- Rectified linear unit (ReLU) activation function
- Leaky ReLU activation function

#### Step activation function

The step activation function, as discussed in the perceptron algorithm, is shown below. It is discontinuous, and therefore, the gradient computations are erroneous at points of discontinuity.

For a more in-depth discussion on the step function, refer to this previous article on perceptrons.

#### Sigmoid activation function

Step functions are not as informative as we would like them to be due to the discontinuity present at 0. During the training and optimizing of the networks, the step function gathers minimal information from the training data and therefore is of no use. The sigmoid function represents the same range and is a continuous variant of the step function.

It is given by the formula below:

$$ sigmoid(x) = \frac{1}{1+\exp(-x)} $$

This function works very well with shallow neural network architectures. However, for deeper neural architectures, it is replaced with the Rectified Linear Unit activation function.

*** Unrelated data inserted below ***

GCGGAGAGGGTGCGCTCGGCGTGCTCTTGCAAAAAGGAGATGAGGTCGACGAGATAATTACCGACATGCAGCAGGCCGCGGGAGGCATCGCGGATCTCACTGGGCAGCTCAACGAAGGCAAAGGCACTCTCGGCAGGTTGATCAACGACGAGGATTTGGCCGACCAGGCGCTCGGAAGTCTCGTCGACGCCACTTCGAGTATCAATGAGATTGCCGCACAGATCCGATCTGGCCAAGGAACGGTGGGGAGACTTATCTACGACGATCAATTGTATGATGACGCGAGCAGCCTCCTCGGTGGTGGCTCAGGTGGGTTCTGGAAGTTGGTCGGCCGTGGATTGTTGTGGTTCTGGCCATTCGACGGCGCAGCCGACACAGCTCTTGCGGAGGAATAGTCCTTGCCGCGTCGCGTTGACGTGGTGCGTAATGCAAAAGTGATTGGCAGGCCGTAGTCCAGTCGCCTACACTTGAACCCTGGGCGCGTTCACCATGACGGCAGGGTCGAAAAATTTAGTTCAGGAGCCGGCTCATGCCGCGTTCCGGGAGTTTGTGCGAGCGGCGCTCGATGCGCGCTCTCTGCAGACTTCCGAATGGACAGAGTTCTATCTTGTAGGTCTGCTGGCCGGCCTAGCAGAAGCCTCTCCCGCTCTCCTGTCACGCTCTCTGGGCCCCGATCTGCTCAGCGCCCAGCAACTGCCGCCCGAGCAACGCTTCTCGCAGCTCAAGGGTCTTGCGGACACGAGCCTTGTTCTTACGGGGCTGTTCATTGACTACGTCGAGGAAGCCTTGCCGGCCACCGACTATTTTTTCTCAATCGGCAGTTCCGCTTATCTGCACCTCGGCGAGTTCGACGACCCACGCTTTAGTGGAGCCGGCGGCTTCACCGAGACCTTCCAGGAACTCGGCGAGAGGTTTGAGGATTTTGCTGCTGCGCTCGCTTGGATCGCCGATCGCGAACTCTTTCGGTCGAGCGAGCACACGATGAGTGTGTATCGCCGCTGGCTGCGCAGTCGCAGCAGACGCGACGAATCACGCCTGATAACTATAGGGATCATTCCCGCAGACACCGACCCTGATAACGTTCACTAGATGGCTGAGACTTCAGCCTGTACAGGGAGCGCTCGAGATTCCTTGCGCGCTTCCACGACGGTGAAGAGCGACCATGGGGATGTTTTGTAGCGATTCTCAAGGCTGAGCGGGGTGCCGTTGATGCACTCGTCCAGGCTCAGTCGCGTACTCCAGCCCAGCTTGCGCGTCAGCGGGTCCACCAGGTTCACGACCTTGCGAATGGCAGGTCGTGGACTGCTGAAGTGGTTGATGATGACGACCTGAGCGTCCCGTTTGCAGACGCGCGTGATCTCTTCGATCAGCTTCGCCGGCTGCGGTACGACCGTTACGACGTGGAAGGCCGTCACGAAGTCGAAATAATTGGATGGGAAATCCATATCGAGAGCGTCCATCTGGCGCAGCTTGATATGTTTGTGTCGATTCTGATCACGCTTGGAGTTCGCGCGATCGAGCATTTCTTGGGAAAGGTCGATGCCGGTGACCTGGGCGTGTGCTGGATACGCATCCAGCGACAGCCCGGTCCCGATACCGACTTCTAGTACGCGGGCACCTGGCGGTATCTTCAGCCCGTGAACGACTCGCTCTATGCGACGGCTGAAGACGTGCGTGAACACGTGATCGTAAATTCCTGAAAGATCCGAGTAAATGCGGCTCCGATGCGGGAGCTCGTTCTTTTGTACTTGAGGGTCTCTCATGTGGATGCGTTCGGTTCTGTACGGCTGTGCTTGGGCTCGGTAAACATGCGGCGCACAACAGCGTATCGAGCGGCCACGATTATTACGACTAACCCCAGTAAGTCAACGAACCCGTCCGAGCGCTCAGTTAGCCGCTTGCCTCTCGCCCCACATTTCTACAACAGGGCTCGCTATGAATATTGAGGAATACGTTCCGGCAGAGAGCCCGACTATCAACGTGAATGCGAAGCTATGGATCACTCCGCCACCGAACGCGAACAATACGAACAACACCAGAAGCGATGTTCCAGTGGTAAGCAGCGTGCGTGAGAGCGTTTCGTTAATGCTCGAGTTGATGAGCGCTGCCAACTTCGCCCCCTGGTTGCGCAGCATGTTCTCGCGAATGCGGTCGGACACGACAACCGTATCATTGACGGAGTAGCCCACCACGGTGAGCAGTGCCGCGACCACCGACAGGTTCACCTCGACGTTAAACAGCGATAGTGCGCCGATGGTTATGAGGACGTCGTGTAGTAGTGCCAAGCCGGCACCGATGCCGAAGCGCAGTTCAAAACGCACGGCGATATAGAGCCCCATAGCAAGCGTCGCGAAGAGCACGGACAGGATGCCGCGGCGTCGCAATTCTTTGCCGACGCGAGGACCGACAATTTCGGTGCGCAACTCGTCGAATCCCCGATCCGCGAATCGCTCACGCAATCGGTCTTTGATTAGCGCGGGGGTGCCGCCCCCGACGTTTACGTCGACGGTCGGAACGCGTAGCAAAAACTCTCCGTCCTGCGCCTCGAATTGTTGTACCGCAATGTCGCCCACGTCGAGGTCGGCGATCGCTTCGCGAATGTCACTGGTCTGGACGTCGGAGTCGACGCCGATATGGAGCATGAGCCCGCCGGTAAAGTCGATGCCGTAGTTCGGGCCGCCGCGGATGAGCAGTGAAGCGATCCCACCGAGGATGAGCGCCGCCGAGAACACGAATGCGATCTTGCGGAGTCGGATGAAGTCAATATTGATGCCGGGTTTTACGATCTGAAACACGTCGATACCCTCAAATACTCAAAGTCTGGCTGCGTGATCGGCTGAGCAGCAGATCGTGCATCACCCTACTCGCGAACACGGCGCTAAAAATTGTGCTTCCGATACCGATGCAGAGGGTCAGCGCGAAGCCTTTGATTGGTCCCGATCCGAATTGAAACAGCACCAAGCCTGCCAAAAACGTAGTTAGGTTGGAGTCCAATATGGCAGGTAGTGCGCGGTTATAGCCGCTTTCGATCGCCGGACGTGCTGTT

#### Code

```
import numpy as np
class Sigmoid():
def __call__(self, x):
return 1 / (1 + np.exp(-x))
```

#### Softmax activation function

Softmax is an activation function that stems from logistic regression. Logistic regression is a classification algorithm where the outputs are numbers. The class that outputs the largest number is denoted as the output class.

However, if two numbers are 400 and 500, can we confidently say that the class with the output of 500 is the target? There is a chance that 400 could also be the output.

To avoid such a confusion, softmax outputs the probability distribution of the class outputs. We can think of it as a squeeze function.

If the output is small, then it makes it as close to 0 as possible. On the other hand, if the output is relatively large, it increases the output probability to the neighborhood of 1.

Mathematically this is written as:

$$ softmax(x) = \frac{\exp(x)}{\sum_{i=0}^n \exp(x_i) } $$

#### Code

```
import numpy as np
class Softmax():
def __call__(self, x):
e_x = np.exp(x - np.max(x, axis=-1, keepdims=True))
return e_x / np.sum(e_x, axis=-1, keepdims=True)
```

#### Hyperbolic tangent activation function